Study abroad to increase faculty-led trips

Coalition for Respect begins second year educating Trinity Campus

Study abroad programs led by Trinity faculty will be increasing over time, according to Katsuo Nishikawa, associate professor of political science and director of the Center for International Citizenship. The decision to create more faculty-led international programs is connected to the university’s strategic plan in accordance with the goals of the Center for International Citizenship.

Gary Logan, vice president for finance and administration, explains that faculty-led programs will mean better quality study abroad programs for students.

“We’re trying to grow our faculty owned and faculty led programs. We think we can enhance quality by doing that. We believe in the quality of our own faculty and our own programs,” said Logan.

The Center for International Citizenship was created to provide students with a global experience both at Trinity and abroad.
“The Center for International Citizenship’s mandate is to prepare students for a globalized world,” said Nishikawa. “We satisfy that charge by doing two things: sending Trinity students abroad and bringing international students to Trinity.”

Pathways, the new curriculum for incoming students and current first years, will likely have more faculty-led programs that are built into the curriculum, according to Nishikawa.

“With Pathways, there will be classes that take the class takes you abroad. For example Rosa Aloisi’s class on the Hague, you have part of the semester here and then you also go abroad,” said Nishikawa. “It fulfills specific things from the curriculum.”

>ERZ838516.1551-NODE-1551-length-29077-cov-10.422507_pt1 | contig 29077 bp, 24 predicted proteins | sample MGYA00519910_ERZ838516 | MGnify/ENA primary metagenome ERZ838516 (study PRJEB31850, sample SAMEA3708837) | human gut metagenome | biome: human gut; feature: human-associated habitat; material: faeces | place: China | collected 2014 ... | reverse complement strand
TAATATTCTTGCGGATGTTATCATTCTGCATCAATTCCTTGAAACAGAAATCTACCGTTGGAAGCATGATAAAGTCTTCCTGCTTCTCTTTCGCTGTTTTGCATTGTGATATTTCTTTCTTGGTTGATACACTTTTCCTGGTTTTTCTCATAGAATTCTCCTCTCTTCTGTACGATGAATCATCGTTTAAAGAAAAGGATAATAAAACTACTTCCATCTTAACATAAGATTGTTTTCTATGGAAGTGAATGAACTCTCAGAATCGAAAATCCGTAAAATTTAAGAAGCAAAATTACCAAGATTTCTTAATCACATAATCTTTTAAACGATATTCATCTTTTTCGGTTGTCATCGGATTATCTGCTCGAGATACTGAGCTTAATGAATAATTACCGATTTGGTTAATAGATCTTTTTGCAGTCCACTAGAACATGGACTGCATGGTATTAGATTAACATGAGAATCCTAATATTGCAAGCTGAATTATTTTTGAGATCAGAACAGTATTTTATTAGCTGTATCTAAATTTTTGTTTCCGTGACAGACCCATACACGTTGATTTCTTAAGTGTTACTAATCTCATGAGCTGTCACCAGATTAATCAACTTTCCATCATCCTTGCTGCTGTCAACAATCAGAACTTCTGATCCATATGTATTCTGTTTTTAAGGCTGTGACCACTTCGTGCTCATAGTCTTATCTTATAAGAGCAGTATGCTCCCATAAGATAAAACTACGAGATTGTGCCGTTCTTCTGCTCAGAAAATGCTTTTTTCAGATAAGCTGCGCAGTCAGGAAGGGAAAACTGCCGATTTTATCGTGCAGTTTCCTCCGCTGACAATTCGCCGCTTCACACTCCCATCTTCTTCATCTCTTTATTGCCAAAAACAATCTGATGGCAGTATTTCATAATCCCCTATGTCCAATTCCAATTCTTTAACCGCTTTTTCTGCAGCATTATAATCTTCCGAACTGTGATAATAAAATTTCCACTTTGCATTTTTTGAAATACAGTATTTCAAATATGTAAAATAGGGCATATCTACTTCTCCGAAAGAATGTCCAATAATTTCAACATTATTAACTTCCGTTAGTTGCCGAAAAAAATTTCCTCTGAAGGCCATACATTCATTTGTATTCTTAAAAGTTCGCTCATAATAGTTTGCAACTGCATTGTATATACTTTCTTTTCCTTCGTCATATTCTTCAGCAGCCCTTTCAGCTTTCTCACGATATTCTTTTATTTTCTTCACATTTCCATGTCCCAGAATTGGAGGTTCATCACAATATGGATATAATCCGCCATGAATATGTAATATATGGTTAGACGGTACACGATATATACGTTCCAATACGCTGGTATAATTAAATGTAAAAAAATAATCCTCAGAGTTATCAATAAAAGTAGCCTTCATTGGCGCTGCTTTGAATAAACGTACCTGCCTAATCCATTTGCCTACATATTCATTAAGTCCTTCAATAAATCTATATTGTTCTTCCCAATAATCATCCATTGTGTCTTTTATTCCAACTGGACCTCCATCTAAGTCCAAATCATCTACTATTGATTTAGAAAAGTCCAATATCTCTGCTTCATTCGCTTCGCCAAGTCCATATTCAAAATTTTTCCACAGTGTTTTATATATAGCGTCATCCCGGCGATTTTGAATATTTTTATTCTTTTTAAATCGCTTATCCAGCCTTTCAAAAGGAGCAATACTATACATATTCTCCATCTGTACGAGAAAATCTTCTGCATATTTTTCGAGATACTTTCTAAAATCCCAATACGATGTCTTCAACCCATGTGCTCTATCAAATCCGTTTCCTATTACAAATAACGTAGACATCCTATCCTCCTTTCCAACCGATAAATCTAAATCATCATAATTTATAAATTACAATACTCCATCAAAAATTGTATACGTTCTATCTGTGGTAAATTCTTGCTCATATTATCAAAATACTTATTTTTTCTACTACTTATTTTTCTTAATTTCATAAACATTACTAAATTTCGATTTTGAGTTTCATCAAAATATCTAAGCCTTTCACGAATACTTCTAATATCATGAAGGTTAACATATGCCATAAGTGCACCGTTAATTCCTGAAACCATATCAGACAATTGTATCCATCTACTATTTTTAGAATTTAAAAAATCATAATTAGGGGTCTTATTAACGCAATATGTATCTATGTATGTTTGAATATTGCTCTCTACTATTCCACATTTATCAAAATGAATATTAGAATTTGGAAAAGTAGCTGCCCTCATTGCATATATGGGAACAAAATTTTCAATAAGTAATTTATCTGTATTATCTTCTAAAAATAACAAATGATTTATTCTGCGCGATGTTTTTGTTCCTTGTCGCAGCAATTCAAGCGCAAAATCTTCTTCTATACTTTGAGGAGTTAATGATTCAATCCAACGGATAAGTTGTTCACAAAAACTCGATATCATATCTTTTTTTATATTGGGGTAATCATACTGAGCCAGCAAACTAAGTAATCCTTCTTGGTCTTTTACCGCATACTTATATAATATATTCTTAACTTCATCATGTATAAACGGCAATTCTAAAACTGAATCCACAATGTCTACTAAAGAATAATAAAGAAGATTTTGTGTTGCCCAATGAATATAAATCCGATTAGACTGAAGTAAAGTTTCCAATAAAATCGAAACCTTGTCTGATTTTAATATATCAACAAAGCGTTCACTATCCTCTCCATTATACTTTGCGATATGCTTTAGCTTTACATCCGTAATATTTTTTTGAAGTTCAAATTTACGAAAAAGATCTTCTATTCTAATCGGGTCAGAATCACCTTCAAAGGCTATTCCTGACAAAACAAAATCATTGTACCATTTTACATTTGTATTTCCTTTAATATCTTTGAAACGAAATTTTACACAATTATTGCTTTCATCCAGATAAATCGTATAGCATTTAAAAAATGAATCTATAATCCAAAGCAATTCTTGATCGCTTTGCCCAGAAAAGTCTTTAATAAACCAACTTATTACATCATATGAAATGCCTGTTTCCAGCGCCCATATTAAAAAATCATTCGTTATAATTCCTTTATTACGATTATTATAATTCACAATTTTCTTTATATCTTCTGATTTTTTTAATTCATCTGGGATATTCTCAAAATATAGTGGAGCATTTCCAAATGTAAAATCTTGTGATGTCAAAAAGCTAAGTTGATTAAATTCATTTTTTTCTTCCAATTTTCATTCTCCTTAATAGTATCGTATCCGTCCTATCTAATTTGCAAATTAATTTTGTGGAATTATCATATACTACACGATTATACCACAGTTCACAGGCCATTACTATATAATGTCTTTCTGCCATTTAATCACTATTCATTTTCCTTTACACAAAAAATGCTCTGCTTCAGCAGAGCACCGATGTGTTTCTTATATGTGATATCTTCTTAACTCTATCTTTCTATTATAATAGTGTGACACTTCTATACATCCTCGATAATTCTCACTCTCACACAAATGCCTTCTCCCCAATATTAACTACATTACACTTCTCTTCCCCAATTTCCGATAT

Nishikawa hopes to make faculty-led study abroad programs financially accessible to more students.

“One of the issues right now is that it’s a little expensive. One of my goals as director is to make faculty-led programs accessible to every student. Trinity students will pay their tuition to Trinity like they’re taking a normal semester,” said Nishikawa.

Nishikawa noted that the more faculty-led programs will be added in the future beginning with the programs that have the highest demand for students.

“On the works are a European—semester long program that may not be based in one country, but that travels, or a Japan semester long program. We’re gradually building as we see demand for them,” said Nishikawa.

The Center for International Citizenship will be expanding two faculty-led programs, Shanghai Summer Program in China and the Madrid Internship Program in Spain, to a full semester in 2016. A new faculty-led program called Sports in London, for sports management students will be available in the spring of 2016.

Nishikawa further explained that the Center for International Citizenship will be monitoring the faculty-led programs and will adjust accordingly if there are any negative effects.

“All of this is in beta mode. If we see that there are negative outcomes that we did not anticipate, we will adjust accordingly. Our goal is to get as many students abroad as possible. We don’t skimp on student’s education. We strongly believe in the power of the study abroad programs,” said Nishikawa.